“The hardest part of learning is unlearning.” – Andrew Murray
Years ago, I wanted to learn to play the guitar. The opportunity came as Brady and I had dinner at another couples’ home. When the host brought out his guitar, I knew this was my chance. After he gave me a few basic instructions, I began to strum away.
But the tightness of the strings felt coarse against my fingertips. Eventually, the size of the guitar felt awkward and I gave up.
I thought I wanted to learn, but I also thought it would be easy. Most life-changing lessons are not. I needed to learn that.
What do you want to achieve? Does it require you to learn a new concept, a skill or a person? The next step may be to unlearn — or in other words, be teachable.
Old habits may seem harmless until they hold us back from the life we’re meant to live.
But is it the life we want to live?
If we want to get to know different people or a different culture, we may need to unlearn fears and stereotypes.
If we want to improve our health, finances or relationships, we may need to unlearn indifference or a lack of self-control.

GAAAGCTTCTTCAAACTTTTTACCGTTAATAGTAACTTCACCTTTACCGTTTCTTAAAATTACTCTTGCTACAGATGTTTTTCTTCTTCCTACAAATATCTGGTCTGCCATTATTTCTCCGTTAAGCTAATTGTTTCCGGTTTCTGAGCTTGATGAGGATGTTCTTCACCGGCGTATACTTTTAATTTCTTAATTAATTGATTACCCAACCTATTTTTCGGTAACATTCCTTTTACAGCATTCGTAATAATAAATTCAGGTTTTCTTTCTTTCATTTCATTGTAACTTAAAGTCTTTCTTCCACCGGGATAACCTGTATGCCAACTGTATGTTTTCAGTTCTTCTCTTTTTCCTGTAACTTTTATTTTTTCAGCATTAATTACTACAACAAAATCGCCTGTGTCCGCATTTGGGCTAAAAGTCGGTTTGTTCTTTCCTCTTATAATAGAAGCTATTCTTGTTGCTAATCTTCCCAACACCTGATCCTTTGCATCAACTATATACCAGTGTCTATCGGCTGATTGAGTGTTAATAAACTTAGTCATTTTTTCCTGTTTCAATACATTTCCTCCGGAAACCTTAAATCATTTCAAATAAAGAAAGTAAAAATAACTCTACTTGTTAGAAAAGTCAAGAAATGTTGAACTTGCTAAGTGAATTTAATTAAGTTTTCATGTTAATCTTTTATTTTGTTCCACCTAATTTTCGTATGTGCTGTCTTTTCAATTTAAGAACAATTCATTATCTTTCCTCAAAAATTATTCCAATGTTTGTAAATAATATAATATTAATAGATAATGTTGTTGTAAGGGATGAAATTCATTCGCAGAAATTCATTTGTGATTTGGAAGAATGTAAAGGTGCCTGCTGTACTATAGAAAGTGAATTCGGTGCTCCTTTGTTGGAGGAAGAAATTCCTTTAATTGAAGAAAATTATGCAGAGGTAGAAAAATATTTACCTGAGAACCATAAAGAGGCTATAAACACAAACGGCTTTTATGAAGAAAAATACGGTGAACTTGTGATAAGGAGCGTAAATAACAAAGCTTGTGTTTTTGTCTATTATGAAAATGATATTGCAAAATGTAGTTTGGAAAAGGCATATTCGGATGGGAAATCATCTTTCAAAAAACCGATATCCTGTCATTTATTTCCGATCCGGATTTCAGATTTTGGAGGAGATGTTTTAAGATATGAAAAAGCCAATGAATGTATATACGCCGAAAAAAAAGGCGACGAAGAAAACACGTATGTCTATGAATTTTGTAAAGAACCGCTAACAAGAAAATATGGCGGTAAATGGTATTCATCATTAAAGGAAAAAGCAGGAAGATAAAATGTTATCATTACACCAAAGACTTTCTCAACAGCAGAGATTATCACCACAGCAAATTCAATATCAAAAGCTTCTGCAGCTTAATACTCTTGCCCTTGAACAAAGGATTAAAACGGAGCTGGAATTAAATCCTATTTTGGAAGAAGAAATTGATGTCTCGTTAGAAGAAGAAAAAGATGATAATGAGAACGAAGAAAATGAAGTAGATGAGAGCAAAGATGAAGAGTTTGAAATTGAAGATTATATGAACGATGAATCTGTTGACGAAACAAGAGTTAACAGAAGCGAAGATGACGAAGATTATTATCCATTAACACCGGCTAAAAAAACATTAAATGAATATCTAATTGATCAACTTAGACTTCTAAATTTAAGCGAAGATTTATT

If we want to explore a new interest or embrace a new season, we may need to unlearn living in our comfort zone.
Making a significant change requires a significant change in our perspective.
Not all of our old scripts are bad. But they are all tested by life’s storms. Here are a few of my past repeated lines.
When someone hurts me, shut down.
When life taste bitter, eat something sweet.
Basically, when the pressure is on, pout.
“Pressure can bust pipes, but it can also make diamonds.” – Robert Horry
Frustration and disappointment builds-up in the “pipe” of a stubborn heart. However, under the same pressure, a teachable heart builds diamonds.
Maybe that’s why diamonds are a girl’s best friend. Each shimmering lesson reveals the next step I should take. And yet, I need to remain teachable every step of the way.
I don’t want to ever stop learning. It’s how we grow and keep moving forward.
But as new information floods the brain, new choices fill the heart. We constantly choose who or what will teach us. I’ve learned from my mentors and my mistakes. But my best Teacher is the Messiah. Here’s what He says:
“I will show you what it’s like when someone comes to me, listens to my teaching, and then follows it. It is like a person building a house who digs deep and lays the foundation on solid rock. When the floodwaters rise and break against that house, it stands firm because it is well built.” Luke 6:47-48 NLT
As troubles rise and break against my life, the quality of my foundation is fully seen. If I’ve chosen well, I’ll stand. If not, I’ll regret I didn’t choose better.
Regret is the soul’s reflex to poor choices.
When we agree we can make wiser ones.
I may struggle with what I don’t know or what I’ve done wrong, but there’s no change until I do what is right. For that bravado this former “guitar player” needs God to change the way I think. It’s a good next step for anyone who wants hope for the heart and joy to the soul.